Jeff Bagwell’s situation looks like it could get a lot worse before it gets better. And Bagwell’s “situation” isn’t a reference to his shredded shoulder — it’s a reference to the contractual conundrum and public relations fiasco Bagwell, the Astros and the Astros’ insurer are in.
It appears Bagwell may have been wasting his time getting ready to try to play first base for the Astros this season. That’s because, for unexplained reasons, January 31, 2006 is the deadline for the Astros to file an insurance claim to collect on a policy taken out on Bagwell’s $17-million-per-year contract.
Also for unexplained reasons, very few people seem to have been aware of this deadline until a week or two ago. Or at least that’s the first time it was reported publicly. In any event, Bagwell apparently must be able to show he can throw — a prerequisite for playing in the National League — as early as two months before Opening Day.
None of this makes much sense looking in from the outside. Bagwell obviously very much wants to attempt to play. He may be unable to do so, if his shoulder won’t let him get the ball even to second base without a skip or two. In which case, he’ll go on the disabled list, collect the rest of what’s owed him on his contract and hope to get a phone call from Cooperstown in late 2010.
But he does not want that decision made before he gets to step on the field again at spring training. He has reportedly been working hard to get the shoulder ready for another go.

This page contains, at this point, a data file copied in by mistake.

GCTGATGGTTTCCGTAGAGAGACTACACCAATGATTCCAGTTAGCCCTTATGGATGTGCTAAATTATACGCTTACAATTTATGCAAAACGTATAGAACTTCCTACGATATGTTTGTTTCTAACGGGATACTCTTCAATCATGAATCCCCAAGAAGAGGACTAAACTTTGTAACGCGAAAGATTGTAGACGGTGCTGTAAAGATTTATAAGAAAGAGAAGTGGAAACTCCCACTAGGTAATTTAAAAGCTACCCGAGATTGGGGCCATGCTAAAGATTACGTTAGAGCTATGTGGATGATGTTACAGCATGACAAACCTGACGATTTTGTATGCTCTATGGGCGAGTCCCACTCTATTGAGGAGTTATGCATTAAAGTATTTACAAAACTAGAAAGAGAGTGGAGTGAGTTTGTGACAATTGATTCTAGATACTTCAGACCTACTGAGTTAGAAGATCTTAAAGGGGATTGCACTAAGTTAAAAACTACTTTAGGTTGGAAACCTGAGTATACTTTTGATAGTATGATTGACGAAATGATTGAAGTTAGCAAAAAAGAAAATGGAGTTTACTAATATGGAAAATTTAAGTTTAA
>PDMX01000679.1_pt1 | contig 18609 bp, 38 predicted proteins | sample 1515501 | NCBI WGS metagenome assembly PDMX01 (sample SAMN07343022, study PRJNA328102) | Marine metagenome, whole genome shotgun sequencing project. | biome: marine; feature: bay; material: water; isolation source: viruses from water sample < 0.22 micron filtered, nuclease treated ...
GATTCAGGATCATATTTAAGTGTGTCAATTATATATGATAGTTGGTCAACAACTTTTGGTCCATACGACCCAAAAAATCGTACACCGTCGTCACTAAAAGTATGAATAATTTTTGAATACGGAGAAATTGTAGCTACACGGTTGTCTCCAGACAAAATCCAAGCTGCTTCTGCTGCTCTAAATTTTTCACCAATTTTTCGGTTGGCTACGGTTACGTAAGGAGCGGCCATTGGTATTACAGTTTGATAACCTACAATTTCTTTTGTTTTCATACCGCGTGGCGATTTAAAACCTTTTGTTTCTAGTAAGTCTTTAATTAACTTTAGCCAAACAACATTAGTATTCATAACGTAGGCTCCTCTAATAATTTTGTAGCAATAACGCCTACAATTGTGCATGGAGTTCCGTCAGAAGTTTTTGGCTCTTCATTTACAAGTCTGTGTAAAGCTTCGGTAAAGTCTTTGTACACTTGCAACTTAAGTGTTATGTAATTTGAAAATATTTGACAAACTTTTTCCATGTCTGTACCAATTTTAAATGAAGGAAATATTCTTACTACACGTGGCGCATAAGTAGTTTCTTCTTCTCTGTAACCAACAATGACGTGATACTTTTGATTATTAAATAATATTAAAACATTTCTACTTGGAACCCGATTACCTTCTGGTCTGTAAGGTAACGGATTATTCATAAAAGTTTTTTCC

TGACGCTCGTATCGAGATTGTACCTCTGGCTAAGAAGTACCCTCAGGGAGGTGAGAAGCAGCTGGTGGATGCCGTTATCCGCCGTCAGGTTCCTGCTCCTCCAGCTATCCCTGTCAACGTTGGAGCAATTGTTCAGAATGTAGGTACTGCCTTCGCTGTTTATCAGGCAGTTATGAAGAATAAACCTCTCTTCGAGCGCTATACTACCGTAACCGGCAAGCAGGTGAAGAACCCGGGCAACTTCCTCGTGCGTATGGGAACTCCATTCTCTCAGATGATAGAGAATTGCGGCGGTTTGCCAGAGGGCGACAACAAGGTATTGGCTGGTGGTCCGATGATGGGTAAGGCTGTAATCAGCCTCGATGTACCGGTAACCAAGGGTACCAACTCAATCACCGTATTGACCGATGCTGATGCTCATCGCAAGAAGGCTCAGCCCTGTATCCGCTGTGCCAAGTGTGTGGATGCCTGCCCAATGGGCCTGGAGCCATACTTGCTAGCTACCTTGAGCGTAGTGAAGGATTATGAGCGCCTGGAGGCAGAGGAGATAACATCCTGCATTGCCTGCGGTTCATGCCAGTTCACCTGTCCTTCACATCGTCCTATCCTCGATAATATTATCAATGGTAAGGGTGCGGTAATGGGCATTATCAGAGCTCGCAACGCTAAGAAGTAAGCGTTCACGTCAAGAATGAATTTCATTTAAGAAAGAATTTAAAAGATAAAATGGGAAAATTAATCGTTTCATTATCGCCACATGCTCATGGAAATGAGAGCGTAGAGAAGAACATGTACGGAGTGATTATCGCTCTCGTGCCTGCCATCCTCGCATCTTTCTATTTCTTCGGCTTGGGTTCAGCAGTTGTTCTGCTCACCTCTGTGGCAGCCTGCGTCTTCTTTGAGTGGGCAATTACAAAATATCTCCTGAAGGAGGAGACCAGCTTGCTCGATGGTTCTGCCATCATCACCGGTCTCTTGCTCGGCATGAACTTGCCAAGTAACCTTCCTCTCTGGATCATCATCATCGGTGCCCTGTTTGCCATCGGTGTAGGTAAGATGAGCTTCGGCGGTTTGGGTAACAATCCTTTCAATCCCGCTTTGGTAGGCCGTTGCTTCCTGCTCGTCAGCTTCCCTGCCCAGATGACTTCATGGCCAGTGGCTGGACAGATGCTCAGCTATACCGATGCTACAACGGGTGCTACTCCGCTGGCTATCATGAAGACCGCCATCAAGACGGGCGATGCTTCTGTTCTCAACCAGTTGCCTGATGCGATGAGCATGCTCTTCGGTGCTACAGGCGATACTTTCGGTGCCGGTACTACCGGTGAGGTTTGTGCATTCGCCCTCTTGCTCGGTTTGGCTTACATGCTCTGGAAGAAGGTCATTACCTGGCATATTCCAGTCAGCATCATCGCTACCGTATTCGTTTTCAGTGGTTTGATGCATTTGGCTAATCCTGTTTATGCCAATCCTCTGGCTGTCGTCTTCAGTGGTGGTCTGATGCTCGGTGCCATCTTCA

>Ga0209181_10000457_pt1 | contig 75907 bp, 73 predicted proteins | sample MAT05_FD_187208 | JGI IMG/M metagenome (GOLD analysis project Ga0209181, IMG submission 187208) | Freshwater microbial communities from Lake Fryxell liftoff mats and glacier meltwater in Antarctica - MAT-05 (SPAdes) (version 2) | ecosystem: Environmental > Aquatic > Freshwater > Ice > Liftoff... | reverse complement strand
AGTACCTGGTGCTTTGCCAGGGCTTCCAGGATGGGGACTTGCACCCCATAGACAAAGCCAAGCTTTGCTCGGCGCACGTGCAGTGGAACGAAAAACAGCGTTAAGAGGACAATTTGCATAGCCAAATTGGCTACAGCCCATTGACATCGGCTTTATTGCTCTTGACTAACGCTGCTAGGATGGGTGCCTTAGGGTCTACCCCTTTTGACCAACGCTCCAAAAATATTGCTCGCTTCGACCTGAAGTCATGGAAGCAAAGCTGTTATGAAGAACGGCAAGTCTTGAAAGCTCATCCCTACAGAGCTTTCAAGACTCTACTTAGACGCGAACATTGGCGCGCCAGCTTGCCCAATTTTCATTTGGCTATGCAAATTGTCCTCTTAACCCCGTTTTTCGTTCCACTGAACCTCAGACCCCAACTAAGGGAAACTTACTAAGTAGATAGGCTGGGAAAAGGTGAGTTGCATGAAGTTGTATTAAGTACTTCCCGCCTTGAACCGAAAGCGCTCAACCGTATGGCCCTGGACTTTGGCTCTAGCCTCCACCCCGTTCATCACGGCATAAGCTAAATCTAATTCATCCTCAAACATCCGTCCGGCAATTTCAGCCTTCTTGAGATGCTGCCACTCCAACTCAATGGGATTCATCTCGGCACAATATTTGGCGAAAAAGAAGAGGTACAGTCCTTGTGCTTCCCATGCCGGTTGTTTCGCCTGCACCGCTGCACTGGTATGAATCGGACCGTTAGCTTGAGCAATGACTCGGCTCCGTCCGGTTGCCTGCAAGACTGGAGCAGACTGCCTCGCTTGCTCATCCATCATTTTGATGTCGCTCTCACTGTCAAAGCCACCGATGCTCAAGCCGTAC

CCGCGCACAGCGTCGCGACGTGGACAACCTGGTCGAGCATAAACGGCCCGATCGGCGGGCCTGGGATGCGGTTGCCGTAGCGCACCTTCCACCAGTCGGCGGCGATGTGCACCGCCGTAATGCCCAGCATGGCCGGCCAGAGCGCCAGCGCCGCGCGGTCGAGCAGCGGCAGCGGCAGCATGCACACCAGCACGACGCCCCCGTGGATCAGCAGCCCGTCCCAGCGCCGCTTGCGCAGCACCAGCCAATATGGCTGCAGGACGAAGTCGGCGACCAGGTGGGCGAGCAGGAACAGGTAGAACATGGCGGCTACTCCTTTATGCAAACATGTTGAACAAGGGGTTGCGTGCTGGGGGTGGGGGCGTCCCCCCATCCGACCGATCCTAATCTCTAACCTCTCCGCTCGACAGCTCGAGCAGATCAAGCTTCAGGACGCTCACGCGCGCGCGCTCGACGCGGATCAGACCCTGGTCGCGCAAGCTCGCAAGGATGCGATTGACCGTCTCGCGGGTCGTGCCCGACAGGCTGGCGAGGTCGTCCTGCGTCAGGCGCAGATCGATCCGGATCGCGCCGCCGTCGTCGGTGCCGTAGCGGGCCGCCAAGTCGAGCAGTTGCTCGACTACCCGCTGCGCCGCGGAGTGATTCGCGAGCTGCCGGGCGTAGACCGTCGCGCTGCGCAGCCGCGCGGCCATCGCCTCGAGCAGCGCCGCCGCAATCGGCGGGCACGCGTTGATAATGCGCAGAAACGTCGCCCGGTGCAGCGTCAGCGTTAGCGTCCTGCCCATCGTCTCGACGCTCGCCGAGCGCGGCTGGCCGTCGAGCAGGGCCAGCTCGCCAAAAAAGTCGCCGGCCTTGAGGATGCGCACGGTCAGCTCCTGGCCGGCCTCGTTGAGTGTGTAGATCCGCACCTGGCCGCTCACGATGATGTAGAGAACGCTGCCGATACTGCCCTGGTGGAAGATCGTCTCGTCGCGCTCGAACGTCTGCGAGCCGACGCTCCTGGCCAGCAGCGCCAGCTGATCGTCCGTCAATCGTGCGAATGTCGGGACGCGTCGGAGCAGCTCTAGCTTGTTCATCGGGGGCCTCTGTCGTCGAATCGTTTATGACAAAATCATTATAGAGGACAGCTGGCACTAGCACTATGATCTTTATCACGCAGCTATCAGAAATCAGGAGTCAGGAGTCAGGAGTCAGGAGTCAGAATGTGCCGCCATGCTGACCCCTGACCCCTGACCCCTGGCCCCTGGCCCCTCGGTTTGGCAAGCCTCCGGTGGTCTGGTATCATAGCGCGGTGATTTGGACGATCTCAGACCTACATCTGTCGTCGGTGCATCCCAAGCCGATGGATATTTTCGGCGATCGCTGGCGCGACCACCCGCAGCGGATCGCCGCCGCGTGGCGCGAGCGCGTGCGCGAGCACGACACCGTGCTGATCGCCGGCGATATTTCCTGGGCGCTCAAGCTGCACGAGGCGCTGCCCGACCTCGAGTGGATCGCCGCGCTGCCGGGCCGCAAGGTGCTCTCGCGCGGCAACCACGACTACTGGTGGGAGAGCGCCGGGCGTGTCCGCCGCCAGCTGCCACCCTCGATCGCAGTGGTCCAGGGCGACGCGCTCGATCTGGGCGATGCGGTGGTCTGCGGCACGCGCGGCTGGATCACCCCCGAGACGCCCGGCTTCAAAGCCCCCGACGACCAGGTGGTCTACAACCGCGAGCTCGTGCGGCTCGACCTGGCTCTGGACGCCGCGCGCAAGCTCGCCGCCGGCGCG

From the Astros’ perspective, a retired Bagwell is better than a Bagwell shell of his former self. Even if Bagwell can throw, there is virtually no chance of him contributing at a level that makes $17 million a sound expenditure on him.
But even if Drayton McLane, for reasons of loyalty and sentimentality, really hopes Bagwell’s shoulder performs well enough for him to play first base, the Astros would be financially foolish not to file a claim in case Bagwell’s wing is too lame. And January 31, 2006 is the date the Astros must act to get the insurer to pick up $15.6 million of Bagwell’s hefty tab.
But maybe there is hope. Bagwell will get paid either way. The Astros, by filing a timely claim, will be covered for more than 90 percent of Bagwell’s salary. The one party really on the hook here is the insurer.
And the only way the insurer foists a pricey Bagwell farewell tour back to McLane is if the insurer’s doctors determine that Bagwell is able to play. Why would the insurer, on the hook for a sum equal to the per capita GDP of 10,000 Laotians, not want to give Bagwell a chance, even if it means waiting until spring training, to show he can play?
McLane says he wants to see if the insurer will let Bagwell attend spring training even if the Astros file the claim. This seems to be in the insurer’s best interest, in the event Bagwell shows he can play, making the Astros fully responsible for his salary.
Of course, there is another way: Bagwell could also be willing to cede his salary if he goes to spring training, finds he’s unable to play and the Astros fail to collect from their insurer. But that’s a lot to ask of any man, even if it means a final shot at reclaiming the position he has played as well as only a handful of men in baseball history.
Let’s hope it doesn’t come down to Bagwell having to retire without getting the chance to prove whether he still has something left in the tank — or having to consider putting $17 million on the line for the opportunity.